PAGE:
As well as the natural wonders, the other reason the Copper Canyon is famous is for the Ferrocarril Chihuahua al Pacifico (CHEPE for short), better known in English as the Copper Canyon railway.
The Sierra Madre Occidental is the huge mountain range that runs down the western side of Mexico, dividing the central plain from the coast. With its jagged mountains and deep canyons, it’s pretty impassable, with only two routes making it all the way across. One is the highway from Durango to Mazatlan, and the other is the CHEPE.
Completed in 1961, it starts in Los Mochis, near the Pacific coast and heads inland to El Fuerte, from where it runs alongside a river into canyon country. It follows the river as the canyon walls grow higher and higher, winding its way steadily upwards until it hits the top of the canyon near to Posada Barrancas, eventually making its only stop on the canyon rim itself at Divisadero (where it kindly stops for fifteen minutes, allowing tourists to jump off, grab a taco, buy some artesanias, and then take in the view). From there, it then heads across the plain to Chihuahua, taking nearly fourteen hours to make the full journey.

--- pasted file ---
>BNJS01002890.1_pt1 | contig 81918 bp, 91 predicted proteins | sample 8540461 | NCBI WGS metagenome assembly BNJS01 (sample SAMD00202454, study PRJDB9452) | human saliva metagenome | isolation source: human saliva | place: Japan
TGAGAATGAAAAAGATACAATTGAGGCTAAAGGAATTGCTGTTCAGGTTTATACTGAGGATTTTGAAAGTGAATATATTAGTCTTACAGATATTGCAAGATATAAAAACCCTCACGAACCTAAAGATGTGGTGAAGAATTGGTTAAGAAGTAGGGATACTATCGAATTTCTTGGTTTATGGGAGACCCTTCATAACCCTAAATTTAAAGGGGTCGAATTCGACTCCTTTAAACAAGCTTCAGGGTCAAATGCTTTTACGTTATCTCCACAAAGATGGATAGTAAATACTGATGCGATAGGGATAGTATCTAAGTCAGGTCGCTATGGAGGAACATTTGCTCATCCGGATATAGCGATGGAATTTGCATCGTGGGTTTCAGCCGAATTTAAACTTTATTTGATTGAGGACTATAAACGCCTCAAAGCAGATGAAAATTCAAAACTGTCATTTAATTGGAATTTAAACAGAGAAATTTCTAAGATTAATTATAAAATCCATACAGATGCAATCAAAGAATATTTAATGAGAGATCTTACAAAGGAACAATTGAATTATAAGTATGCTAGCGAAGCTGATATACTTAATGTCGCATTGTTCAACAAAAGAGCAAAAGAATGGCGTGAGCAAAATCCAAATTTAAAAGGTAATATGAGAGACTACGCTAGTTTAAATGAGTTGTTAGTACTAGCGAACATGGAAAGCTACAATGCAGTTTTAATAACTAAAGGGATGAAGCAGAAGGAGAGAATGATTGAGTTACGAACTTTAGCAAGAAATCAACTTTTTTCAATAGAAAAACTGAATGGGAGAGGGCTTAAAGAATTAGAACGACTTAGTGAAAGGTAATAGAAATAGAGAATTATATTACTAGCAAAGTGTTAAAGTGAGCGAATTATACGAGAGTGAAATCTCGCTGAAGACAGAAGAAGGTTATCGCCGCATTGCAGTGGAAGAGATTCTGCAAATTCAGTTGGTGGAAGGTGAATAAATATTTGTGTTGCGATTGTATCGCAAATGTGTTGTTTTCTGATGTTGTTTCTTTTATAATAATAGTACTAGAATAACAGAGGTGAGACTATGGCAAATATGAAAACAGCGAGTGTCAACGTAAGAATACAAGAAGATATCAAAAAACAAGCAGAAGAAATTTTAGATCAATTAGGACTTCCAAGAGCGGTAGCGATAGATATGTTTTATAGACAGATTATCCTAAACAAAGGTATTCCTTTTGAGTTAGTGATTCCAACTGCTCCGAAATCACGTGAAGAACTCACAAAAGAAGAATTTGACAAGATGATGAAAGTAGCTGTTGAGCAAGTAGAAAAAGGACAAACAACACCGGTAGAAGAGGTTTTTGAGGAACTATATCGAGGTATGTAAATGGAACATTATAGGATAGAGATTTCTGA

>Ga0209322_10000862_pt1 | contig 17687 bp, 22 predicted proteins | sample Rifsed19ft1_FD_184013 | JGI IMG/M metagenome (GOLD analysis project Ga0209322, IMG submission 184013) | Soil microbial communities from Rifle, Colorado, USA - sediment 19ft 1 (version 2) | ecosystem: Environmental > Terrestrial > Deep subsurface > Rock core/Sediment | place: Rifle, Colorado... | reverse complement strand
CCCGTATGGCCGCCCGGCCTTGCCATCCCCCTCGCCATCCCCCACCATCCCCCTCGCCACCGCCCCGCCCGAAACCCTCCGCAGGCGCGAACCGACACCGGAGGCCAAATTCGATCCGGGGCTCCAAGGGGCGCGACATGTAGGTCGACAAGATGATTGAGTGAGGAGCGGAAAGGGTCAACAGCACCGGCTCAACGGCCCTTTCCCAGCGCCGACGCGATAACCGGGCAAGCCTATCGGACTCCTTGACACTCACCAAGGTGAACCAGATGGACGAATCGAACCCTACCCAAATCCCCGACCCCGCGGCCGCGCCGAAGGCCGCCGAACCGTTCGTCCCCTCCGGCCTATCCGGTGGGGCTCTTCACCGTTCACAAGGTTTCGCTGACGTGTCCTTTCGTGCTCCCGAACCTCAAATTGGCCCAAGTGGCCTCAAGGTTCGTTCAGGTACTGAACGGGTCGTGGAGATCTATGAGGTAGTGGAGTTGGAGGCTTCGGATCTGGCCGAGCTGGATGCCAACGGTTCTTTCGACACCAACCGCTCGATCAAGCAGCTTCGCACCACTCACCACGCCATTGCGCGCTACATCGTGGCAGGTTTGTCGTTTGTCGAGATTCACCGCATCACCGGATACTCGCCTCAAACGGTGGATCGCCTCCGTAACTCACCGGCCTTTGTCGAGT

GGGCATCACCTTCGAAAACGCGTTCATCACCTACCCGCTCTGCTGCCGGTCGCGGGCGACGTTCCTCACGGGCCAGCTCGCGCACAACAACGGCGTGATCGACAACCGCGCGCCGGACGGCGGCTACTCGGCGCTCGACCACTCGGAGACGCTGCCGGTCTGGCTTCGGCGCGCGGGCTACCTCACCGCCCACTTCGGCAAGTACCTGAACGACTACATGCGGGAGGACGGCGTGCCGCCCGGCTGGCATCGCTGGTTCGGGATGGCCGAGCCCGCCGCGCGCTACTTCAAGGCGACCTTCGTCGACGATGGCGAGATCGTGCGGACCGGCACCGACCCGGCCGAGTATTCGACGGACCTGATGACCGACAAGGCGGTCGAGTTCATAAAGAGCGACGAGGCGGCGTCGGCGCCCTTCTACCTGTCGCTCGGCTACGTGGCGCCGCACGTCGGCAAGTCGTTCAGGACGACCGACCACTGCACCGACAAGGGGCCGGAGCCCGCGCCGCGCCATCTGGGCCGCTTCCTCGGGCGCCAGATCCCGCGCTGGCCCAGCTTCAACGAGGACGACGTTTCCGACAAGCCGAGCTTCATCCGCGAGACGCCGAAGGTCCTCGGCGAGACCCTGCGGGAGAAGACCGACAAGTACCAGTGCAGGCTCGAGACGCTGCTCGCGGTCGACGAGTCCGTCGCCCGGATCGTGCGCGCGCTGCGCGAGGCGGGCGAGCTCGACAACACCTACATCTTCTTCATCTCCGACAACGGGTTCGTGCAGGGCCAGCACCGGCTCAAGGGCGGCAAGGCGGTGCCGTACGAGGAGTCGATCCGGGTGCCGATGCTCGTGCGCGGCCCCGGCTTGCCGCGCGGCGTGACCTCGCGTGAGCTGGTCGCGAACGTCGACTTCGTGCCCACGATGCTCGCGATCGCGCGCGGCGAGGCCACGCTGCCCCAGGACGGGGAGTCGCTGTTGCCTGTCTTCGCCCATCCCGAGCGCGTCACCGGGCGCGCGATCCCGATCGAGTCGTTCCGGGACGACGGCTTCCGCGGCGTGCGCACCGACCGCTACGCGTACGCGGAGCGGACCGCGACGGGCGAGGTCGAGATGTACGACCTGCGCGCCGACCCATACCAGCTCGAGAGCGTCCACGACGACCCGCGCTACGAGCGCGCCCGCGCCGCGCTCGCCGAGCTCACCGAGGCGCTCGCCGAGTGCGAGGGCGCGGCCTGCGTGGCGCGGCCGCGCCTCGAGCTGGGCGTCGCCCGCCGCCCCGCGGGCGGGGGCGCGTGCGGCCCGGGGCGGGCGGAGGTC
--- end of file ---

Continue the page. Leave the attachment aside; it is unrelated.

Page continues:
It really is quite an impressive feat of engineering, especially the section as it heads up the canyon itself from El Fuerte to Posada Barrancas, clinging to the steep sides of the canyon, heading over numerous bridges and through 87 tunnels on its way.
The views throughout are awesome, and I spent most of the eight hours I was on the train leaning out of the window taking it all in. Even though I was looking forward to getting to the coast, by the time I arrived in El Fuerte, it was sad to leave the canyon behind after just five days. I really can’t recommend it highly enough, it really is the most spectacular place I’ve ever seen.